“Tom Cruise is fucking crazy. Seriously, he’s batshit insane about Prozac, yelling at Matt Lauer and shit.”
“Did you hear that Shirley broke up with Jim? She thought he was cheating on her.” “Yeah, she’s crazy, Jim’s a great guy.”

As an all-purpose negative adjective:

Crazy is often used – even, still, by me and other feminists – to negatively describe ideas, writing, or other nouns that the speaker finds disagreeable. Conservatives are “crazy”, acts of oppression are “crazy making” , this winter’s snow is “craziness”. This usage makes a direct connection between mental disability and bad qualities of all stripes, turning disability itself into a negative descriptor. Whether it means “bad” or “evil” or “outlandish” or “illogical” or “unthinkable”, it’s turning the condition of having a disability into an all-purpose negative descriptor. When using crazy as a synonym for violent, disturbing, or wrong, it’s saying that PWMD are violent, disturbing, wrong. It’s using disability as a rhetorical weapon.

Examples:

“They took the public option out of the health care plan? That’s fucking crazy!”
“Yeah, Loretta went crazy on Jeanie last night. Gave her a black eye and everything.”

Crazy as a positive amplifier:

On the flip side, crazy is often used as a positive amplifier. Folks say that they are “crazy” about something or someone they love or like. But just because it’s positive doesn’t mean it’s a good thing. Crazy as a positive adjective still mean “overly” or “too much”. It’s meant to admit a slight lack of foresight or sense on the part of the speaker. Furthermore, a slur is a slur is a slur, no matter the context. Crazy is mostly, and overtly, used to mean “bad”, “silly”, “not worth paying attention to”, “too much”. Persons with mental illnesses are none of these things as a group. The positive use is not that positive, and it doesn’t absolve the mountains of bad usage.

Examples:
“I’ve been crazy busy lately, sorry I haven’t been around much.”
“I’m just crazy about ice cream!”

Crazy a destructive word, used to hurt people with mental disabilities. It’s used to discredit, to marginalize, to make sure that we feel shame for our disability and discourage self-care, to make sure that those of us brave enough to publicly identify as having mental disabilities are continually discredited.

Alexis Lusk fights transphobia in high school through the Dallas Voice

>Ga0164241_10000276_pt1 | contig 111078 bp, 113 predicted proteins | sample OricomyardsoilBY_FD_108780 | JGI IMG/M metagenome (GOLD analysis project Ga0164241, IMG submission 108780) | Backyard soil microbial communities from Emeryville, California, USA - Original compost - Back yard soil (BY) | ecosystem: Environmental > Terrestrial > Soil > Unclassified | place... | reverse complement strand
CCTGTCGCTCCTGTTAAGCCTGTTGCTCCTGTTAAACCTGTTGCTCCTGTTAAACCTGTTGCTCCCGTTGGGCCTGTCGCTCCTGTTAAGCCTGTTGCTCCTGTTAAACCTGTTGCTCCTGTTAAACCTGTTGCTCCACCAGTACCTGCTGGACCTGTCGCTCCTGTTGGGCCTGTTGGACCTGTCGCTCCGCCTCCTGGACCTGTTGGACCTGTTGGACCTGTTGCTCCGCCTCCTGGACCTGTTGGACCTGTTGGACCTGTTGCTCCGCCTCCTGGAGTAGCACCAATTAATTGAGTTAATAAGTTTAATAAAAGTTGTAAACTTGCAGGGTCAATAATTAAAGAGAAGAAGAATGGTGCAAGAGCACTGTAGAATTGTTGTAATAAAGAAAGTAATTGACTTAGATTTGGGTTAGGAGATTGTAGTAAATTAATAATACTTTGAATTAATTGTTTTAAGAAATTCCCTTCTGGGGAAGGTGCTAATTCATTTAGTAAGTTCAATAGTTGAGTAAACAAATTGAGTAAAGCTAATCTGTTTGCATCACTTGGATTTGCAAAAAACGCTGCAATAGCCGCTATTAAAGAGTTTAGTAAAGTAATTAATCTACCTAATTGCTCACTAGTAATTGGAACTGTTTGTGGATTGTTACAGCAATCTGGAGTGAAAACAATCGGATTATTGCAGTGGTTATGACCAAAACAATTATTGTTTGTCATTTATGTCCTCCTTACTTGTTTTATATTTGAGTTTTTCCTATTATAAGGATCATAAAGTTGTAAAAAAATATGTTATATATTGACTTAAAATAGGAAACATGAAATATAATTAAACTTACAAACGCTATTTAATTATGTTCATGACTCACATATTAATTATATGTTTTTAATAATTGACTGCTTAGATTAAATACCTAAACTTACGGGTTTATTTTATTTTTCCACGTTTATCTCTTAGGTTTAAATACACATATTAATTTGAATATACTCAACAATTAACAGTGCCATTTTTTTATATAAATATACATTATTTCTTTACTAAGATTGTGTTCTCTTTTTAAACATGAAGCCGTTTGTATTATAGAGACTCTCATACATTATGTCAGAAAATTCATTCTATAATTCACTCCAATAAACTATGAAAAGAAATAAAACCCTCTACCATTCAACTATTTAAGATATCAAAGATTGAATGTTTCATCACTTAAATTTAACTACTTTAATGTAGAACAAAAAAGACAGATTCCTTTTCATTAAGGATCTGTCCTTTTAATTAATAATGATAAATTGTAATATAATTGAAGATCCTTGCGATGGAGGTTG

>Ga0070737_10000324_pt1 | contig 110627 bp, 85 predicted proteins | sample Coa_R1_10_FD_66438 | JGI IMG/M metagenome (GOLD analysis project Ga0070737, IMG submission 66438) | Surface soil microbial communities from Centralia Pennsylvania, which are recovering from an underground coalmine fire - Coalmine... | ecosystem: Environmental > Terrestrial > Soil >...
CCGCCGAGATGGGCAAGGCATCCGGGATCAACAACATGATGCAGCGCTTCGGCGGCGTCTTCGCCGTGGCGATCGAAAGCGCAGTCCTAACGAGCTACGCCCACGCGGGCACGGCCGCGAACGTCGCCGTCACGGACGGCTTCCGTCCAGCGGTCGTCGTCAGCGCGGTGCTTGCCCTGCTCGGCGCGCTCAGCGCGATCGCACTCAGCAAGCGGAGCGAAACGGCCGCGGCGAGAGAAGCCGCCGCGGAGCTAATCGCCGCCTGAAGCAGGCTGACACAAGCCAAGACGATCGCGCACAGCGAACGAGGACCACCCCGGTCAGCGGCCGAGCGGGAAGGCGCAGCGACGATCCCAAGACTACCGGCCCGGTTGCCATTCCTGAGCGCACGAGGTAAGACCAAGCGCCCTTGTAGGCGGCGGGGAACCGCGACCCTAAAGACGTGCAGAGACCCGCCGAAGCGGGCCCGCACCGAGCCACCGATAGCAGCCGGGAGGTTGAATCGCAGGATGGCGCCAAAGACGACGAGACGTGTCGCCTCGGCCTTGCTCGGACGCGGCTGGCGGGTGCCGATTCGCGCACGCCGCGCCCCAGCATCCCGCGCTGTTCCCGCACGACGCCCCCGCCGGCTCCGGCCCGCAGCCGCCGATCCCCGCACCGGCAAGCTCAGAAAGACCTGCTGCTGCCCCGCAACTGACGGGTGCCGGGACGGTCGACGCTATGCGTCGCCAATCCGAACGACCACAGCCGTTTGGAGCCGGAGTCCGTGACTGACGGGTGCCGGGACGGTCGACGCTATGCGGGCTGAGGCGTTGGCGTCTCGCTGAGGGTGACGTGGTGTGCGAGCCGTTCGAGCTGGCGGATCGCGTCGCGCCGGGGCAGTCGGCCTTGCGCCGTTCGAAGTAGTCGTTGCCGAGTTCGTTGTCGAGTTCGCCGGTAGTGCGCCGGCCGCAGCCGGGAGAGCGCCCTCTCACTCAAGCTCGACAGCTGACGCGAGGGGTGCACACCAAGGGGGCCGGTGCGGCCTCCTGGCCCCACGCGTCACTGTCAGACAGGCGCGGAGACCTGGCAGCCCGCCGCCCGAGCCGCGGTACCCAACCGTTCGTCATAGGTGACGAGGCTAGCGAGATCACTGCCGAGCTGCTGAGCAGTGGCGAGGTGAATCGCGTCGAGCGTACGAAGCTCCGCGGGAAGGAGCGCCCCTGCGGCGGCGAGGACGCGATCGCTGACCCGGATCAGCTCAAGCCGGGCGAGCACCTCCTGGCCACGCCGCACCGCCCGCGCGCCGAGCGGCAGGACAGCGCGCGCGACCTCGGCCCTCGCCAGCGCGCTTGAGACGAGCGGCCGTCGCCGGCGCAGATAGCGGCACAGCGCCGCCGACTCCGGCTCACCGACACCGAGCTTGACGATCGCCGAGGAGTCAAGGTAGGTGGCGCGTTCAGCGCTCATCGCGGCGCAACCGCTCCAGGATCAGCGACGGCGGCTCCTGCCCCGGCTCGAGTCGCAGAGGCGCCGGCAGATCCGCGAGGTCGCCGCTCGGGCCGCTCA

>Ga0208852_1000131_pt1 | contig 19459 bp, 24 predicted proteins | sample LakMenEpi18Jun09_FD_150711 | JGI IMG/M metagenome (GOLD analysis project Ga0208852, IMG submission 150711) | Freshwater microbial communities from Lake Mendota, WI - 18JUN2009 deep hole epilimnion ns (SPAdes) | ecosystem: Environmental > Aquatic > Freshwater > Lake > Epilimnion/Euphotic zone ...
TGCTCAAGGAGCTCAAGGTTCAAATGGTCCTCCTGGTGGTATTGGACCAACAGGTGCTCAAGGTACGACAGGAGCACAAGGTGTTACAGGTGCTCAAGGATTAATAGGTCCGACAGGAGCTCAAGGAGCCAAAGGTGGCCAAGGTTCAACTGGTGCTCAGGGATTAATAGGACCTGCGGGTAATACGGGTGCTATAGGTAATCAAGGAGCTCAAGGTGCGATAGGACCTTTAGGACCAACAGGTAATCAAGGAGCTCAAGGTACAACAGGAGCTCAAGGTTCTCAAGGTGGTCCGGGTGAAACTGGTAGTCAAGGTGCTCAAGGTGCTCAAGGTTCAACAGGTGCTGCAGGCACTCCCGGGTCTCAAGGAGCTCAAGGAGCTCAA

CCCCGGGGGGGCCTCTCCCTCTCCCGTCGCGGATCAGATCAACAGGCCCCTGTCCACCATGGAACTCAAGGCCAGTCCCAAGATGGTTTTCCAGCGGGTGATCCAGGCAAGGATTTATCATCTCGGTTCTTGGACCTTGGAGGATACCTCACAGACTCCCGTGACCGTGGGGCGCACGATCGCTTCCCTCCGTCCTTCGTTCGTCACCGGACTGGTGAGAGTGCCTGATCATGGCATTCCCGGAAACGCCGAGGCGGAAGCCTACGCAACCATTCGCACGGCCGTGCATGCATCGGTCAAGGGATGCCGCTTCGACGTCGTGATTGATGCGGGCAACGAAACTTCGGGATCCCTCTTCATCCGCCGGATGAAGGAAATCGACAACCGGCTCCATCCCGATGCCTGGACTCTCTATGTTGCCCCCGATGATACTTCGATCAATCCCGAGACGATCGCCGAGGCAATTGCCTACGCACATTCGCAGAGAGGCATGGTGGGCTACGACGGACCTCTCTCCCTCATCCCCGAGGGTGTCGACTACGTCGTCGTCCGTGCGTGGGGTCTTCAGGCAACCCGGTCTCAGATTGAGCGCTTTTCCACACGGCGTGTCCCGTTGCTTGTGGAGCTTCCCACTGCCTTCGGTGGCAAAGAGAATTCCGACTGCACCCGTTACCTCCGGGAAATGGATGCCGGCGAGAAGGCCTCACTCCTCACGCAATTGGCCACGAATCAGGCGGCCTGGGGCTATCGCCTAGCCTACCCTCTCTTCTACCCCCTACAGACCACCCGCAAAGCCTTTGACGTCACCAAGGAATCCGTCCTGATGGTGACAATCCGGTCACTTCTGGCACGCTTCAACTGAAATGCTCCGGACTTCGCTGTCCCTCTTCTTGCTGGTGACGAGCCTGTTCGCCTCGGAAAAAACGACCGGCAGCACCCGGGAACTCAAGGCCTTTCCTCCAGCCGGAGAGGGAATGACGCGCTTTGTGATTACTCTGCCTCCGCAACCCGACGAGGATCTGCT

Today is the International Day Against Homophobia and Transphobia, and in recognition of this day, I'd like to bring you readers a saddening story that caught my eye on Friday.

Above is Alexis Lusk, a trans teen girl in Texas [photo has been removed]. Alexis, a junior at Whitehouse High School in East Texas, is out to her supportive friends and not-so-supportive parents. She has been slowly changing her presentation for the last three years by wearing unisex clothing. Recently, she edged into more presentation by wearing a bra, a blouse, and a pair of ballet flats.

Her bravery was not met with violence or harassment from students. But her slow, unobtrusive transition apparently made the administrators quite uncomfortable, enough so that she was reprimanded by the principal and told that she was creating a "distraction". Their cissexism was successful: Alexis has repressed her identity and presentation in the interest of preserving her academic career. She's an ambitious young woman who hopes to be a pharmacist or computer programmer, but as with many trans teens, this may be a matter of life and death: Alexis says that previous attempts to give up presenting herself as she wants to have led to thoughts of suicide.

Alexis, however, is a little bit tougher than administrators at Whitehouse High may think. Instead of bowing to their bullying and going back into the closet to protect herself (as would be her right), she's taking her fight to the media and the law.

She's contacted LBGT newspaper the Dallas Voice, and they've written an article on her situation that is, with an exception, a model for portraying trans folks respectfully and sympathetically. In most mainstream (and even in LGBT) news coverage, trans people are systematically misgendered or degendered or worse. Sometimes they are referred to with slurs, other times they are reduced to their trans status by turning the adjective transgender into a noun. Other times, there is inordinate focus on their transition status or sex assignment at birth. But this article by John Wright is almost entirely respectful of Alexis' body and identity, and focuses on reporting on the situation at hand.

There is one problem in the source that I noticed, which is the reference to "cross-dressing" in the third to last paragraph. Alexis is not cross-dressing: she is trying to represent her true gender through her clothes. Referring to it as cross hints that she's being deceptive. But unless my cis privilege is keeping me from seeing some problematic construction or statement, this is otherwise an excellent article.

Alexis has contacted some lawyers, Lambda Legal, and Youth First Texas, but the outlook is not particularly rosy. Her parent's lack of support means that she would have to emancipate herself. Alexis' juvenile diabetes makes her dependent upon her parents for this support, and emancipation would be a likely death sentence, as it is for many trans teens lacking support.
“All I really want to do is be myself,” said Alexis. “I understand that in today’s world that’s complicated, but there’s a point where it’s not that complicated.”